The European Committee of
the Regions adopted,
almost unanimously, at the July plenary session,an opinion drafted by Roby Biwer entitled ‘Stepping up
EU action to protect
and restore the world’s
forests’. The rapporteur
of the CoR opinion calls for a strong EU certification scheme and information
system that guarantee sustainable forestry products and transparent supply chains from non-EU
“Forests are the green lungs of our planet and we must care for them in the same way we care for our own lungs. We will not meet our climate and biodiversity targets without stepping up efforts to protect and restore the world’s forests. We call on the Commission to be more ambitious. Encouraging is not enough. We need to guarantee the consumption of products from non-EU sustainable forestry supply chains in the EU, as the world’s major primary forests are located outside the EU. Preventing forest loss can have multiple benefits for people and ecosystems including biodiversity conservation, emissions reduction by carbon absorption and provision of ecosystems services that can drive sustainable growth. Cities and regions will play a key role in stepping up these efforts” said Roby Biwer (LU/PES), Member of Bettembourg Municipal Council, Luxembourg.
The rapporteur insists on how the imports of our businesses, our actions as individuals, and our policy choices have a major impact on forests. Public procurement can be an important way to leverage the private sector to ensure more sustainable product supply contracts. The introduction, within Directive 2014/24/EU on public procurement, of a ban on public purchases of products resulting from deforestation can produce relevant positive impacts on the promotion of deforestation-free products.
The opinion calls for policy coherence to align the efforts, objectives and outcomes produced by the different EU policies in a comprehensive sustainability strategy. This includes the European Green Deal with its two new strategies on Biodiversity and From Farm to Fork, the new Common Agricultural Policy, and all the EU international commitments, including the 2030 Agenda for Sustainable Development (SDGs), the Paris Agreement on climate change, EU trade policy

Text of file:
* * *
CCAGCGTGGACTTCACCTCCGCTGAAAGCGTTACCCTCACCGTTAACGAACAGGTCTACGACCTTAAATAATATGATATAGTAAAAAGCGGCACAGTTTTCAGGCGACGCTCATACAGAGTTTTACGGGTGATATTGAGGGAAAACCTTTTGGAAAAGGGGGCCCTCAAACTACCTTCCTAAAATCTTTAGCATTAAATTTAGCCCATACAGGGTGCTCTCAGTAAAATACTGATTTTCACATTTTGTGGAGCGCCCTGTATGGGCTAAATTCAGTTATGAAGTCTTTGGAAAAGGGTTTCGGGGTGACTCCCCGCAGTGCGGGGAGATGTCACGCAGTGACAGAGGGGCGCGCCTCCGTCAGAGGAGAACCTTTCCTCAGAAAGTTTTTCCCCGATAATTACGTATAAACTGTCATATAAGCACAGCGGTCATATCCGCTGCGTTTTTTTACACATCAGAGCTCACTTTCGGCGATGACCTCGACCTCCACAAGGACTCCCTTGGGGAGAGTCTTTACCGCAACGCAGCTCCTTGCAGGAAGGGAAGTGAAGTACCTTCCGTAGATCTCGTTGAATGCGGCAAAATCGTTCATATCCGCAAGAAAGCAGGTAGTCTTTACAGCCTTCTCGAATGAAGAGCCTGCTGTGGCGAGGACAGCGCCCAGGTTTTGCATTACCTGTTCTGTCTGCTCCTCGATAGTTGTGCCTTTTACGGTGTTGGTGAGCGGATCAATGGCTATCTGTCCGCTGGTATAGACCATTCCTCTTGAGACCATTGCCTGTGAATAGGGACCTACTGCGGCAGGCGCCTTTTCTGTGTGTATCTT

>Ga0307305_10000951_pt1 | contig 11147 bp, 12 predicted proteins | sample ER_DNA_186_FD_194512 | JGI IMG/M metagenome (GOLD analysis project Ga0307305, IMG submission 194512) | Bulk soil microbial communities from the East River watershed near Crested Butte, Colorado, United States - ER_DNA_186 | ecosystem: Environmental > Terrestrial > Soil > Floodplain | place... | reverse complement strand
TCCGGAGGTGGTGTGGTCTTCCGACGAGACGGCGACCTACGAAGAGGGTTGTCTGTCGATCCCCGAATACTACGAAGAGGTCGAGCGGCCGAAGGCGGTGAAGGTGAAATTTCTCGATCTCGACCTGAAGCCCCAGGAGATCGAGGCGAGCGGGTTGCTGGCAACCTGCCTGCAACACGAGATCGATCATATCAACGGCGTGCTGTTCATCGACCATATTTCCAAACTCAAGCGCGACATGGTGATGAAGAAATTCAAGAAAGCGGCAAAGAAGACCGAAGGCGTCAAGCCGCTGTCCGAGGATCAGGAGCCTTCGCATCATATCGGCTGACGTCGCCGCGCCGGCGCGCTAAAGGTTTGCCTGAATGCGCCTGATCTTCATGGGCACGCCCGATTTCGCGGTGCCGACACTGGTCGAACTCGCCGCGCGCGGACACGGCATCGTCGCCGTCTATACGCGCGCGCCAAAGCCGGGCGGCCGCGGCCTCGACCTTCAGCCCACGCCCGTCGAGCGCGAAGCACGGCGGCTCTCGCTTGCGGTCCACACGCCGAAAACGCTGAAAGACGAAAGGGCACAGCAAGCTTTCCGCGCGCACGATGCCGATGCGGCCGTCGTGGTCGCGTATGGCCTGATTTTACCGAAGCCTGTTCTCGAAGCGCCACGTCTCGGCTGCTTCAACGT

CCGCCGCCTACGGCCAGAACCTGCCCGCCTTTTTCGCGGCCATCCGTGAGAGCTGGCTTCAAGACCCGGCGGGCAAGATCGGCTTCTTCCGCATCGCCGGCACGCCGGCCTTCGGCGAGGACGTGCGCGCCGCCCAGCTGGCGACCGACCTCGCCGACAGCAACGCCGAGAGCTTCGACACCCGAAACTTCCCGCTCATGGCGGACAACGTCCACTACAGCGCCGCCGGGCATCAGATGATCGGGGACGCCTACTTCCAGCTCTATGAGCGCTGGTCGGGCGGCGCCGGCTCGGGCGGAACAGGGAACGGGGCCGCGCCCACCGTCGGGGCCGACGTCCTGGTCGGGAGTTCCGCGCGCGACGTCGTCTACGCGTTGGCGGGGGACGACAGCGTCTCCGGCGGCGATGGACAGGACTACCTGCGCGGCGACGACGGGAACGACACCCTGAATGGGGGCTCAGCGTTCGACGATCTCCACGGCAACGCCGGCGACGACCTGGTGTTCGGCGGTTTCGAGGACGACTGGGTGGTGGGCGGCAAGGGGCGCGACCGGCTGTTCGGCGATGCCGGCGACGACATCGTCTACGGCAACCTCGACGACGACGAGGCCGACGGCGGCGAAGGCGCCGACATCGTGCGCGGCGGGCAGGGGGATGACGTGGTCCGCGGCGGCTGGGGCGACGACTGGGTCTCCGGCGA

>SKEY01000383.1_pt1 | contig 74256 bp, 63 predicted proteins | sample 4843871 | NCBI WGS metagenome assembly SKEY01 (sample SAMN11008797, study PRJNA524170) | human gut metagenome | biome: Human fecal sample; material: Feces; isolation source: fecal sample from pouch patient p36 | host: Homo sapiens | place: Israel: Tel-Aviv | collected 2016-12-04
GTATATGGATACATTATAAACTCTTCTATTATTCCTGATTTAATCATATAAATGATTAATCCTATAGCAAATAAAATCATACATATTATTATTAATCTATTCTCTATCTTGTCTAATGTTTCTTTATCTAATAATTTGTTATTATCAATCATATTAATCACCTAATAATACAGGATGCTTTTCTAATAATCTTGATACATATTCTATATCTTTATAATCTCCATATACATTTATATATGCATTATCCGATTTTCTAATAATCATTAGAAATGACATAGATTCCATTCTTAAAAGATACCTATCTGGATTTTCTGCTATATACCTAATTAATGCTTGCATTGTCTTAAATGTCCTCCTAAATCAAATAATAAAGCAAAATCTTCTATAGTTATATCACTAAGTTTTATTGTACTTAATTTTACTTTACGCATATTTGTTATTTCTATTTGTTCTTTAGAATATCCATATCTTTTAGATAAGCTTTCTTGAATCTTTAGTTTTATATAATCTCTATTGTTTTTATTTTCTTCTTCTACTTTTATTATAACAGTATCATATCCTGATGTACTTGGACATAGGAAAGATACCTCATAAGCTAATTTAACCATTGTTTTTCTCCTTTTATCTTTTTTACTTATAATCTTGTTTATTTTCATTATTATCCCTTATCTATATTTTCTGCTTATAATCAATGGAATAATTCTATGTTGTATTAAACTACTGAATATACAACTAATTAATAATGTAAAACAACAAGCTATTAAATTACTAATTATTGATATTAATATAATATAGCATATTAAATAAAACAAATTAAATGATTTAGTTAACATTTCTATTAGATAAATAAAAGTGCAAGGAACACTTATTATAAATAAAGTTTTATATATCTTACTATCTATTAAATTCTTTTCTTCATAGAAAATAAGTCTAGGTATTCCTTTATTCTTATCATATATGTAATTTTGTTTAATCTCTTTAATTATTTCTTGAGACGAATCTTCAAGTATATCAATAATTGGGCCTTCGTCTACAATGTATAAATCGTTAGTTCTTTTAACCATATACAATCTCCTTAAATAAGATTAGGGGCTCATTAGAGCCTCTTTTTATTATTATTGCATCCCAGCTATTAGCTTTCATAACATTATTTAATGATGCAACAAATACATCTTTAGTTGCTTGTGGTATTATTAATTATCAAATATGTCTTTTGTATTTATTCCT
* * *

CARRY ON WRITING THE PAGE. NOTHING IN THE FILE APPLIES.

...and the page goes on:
“When the EU negotiates trade agreements, their chapters on sustainable forest management and the fight against deforestation must be strengthened. If our partners do not meet their environmental and climate commitments, we shall be ready to react! The dramatic Amazon deforestation in Brazil shows that the EU-Mercosur trade agreement has failed up until now in this regard” said Roby Biwer.
Population growth and growing demand for food are leading to forests being turned into agricultural land, and to an increased focus on agricultural productivity. Word’ forests are under threat – a forest area of 1.3 million square kilometres was lost between 1990 and 2016. This is the equivalent of approximately 800 football fields of forest lost every hour.
The opinion recalls the importance of reinforcing information and educational actions to ensure that consumers are aware of the economic, social and environmental impact of their food-consumption habits. For that same purpose, local governments must also promote healthier and ethically correct diets, stressing both the nutritive and socio-economic benefits of plant-based intakes with high levels of fruits and vegetables that are certified as resulting from deforestation-free supply chains.
The opinion also calls on the European Commission to consider establishing a European Forestry Agency in light of the importance of protecting and restoring the world’s forests.
The opinion was adopted alongside a high-level debate on the European Green Deal, the EU’s growth strategy to reach climate-neutrality by 2050. On 15 June, the CoR launched the working group ‘Green Deal Going Local’. Composed of 13 local and regional elected representatives, it aims at converting the Green Deal into concrete projects and direct funding for cities and regions to deliver the sustainable transition on the ground.
The European Union has close to 182 million hectares of forests, covering 43% of its land area, making it one of the most forest-rich regions in the world. Agricultural expansion continues to be the main driver of deforestation, forest degradation and the associated loss of forest biodiversity. These and other insights can be found in the report
‘The State of the World’s Forests. 2020’.
Since 1990, it is estimated that 420 million hectares of forest across the world have been lost through conversion to other land uses, although the rate of deforestation has decreased over the past three decades. Between 2015 and 2020, the rate of deforestation was estimated at 10 million hectares per year, down from 16 million hectares per year in the 1990s.
Click here to read a recent interview with Roby Biwer.
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